M2-H.4 11:30 Reflecting public values in national risk assessments. Willis HH*, Potoglou D, Lundberg R, Bruine de Bruin W; RAND Corporation, RAND Europe, Carnegie Mellon University firstname.lastname@example.org|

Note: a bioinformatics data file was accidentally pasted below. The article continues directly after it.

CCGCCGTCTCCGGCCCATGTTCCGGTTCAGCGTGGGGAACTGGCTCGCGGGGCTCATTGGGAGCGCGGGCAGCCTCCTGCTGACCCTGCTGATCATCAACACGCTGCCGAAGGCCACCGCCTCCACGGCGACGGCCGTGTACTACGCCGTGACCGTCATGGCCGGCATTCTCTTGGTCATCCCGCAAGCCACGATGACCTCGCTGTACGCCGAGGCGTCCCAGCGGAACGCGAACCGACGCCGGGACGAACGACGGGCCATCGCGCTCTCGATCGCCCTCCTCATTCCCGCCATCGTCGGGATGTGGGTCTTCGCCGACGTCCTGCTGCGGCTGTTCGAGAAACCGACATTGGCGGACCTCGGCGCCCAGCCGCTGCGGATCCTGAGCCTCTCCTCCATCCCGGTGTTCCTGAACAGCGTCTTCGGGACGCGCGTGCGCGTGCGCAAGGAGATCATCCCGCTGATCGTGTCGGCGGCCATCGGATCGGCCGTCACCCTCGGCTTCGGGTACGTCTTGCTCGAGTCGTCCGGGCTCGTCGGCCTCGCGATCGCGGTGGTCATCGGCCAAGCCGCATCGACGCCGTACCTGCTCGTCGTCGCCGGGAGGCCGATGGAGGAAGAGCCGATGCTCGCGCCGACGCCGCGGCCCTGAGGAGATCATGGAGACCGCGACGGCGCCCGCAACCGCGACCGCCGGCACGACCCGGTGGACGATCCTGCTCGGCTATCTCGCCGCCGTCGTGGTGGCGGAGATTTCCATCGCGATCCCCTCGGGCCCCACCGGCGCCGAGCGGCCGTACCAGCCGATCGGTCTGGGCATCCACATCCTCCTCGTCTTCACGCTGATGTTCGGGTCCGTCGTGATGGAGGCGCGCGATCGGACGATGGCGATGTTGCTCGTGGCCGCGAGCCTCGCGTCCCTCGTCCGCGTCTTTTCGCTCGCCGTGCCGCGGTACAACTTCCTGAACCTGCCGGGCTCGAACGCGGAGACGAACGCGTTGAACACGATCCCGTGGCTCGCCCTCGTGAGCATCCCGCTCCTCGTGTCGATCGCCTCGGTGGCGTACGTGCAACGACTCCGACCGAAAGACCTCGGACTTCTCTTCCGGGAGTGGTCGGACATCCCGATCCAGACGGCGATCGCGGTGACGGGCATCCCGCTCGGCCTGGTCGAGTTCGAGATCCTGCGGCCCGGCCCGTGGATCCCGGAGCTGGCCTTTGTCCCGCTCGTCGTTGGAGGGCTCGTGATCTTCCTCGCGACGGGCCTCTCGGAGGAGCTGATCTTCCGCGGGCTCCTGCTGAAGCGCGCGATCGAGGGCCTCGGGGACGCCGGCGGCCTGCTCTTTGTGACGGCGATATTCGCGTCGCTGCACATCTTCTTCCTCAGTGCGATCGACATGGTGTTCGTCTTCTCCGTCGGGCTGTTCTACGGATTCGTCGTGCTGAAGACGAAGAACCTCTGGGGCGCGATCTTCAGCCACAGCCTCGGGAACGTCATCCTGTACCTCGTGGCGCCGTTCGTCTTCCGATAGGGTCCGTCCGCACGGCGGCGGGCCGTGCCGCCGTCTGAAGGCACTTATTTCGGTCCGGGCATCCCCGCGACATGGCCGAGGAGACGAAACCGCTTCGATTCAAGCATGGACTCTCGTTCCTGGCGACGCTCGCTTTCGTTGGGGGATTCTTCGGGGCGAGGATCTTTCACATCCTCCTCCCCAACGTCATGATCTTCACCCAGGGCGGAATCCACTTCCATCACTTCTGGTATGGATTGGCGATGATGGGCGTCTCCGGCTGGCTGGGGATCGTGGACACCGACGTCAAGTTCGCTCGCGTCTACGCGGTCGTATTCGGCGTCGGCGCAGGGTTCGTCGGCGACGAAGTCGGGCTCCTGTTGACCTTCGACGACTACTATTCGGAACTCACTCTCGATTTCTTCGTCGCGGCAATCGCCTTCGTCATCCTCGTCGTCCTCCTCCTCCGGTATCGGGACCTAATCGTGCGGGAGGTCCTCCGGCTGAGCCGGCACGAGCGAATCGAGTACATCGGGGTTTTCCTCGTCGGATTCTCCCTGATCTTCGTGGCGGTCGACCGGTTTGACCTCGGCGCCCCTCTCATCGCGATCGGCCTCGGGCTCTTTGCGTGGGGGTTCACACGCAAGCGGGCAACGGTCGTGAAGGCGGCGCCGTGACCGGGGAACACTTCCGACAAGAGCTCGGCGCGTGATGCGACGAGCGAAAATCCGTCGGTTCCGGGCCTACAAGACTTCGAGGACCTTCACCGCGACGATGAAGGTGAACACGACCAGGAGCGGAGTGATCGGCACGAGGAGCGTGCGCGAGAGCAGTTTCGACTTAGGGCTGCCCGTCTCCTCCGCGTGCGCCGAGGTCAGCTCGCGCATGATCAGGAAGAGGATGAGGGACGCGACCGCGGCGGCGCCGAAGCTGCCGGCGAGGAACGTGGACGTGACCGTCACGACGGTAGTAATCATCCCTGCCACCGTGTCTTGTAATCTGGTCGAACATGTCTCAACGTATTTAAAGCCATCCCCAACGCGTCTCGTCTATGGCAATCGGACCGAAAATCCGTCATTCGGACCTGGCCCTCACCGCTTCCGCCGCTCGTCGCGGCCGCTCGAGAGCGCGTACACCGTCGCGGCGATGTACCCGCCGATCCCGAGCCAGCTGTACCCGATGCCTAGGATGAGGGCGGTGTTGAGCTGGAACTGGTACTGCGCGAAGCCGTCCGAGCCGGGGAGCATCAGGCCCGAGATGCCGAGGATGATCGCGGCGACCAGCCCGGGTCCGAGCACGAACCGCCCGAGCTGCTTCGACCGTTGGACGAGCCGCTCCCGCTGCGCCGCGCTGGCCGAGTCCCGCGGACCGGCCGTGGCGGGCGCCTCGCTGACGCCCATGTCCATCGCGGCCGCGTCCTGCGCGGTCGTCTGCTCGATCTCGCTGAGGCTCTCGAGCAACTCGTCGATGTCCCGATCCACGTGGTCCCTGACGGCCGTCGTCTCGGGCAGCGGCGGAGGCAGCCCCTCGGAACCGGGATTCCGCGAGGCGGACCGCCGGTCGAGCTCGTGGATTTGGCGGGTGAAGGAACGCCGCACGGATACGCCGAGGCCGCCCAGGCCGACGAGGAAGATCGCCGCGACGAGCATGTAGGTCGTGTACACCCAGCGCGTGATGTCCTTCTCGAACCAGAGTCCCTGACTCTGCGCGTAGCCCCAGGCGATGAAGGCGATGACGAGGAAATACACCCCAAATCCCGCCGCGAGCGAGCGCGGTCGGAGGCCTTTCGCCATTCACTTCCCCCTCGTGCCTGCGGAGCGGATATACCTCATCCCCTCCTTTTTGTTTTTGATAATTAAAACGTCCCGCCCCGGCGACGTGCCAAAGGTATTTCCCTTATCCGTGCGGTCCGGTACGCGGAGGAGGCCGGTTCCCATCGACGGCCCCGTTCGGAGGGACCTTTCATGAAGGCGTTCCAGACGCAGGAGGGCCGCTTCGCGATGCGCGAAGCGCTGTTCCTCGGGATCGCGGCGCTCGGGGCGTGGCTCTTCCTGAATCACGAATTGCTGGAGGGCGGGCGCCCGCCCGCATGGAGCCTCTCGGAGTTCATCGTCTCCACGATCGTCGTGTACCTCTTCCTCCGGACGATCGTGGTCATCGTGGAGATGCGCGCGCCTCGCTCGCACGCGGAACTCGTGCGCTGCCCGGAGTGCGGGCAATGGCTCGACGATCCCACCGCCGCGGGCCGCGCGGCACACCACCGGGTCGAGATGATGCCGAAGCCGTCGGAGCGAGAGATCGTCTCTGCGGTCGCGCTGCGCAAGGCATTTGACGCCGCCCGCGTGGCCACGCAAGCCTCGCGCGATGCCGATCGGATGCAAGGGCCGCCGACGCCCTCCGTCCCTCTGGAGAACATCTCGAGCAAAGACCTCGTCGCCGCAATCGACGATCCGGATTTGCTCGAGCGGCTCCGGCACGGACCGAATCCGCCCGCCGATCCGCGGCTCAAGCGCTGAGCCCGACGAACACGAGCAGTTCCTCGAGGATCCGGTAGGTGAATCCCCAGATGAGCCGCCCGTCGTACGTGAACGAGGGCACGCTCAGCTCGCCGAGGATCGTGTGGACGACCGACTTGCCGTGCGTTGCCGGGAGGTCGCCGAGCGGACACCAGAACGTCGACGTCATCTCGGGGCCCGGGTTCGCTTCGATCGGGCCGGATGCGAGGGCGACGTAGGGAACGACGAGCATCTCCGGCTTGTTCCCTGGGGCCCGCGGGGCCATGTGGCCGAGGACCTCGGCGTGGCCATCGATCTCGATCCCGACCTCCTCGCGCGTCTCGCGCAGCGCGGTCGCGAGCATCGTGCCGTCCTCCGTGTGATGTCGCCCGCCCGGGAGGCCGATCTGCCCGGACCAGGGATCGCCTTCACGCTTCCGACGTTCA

Abstract: Comparative risk assessments are being used in priority setting exercises across several countries. Recent examples include strategic planning efforts conducted in the United Kingdom, United States, and the Netherlands. In addition, research sponsored by the US Department of Homeland Security Science & Technology Directorate has demonstrated methods of conducting comparative risks assessments. Each of these examples have adopted different perspectives about whether and how to incorporate public preferences for risk management in the assessment process. This presentation reports on studies completed in the US and Netherlands that apply comparative risk analysis to set priorities for managing risks from disasters and security threats. The results highlight choices and options for reflecting public views when conducting national risk assessments.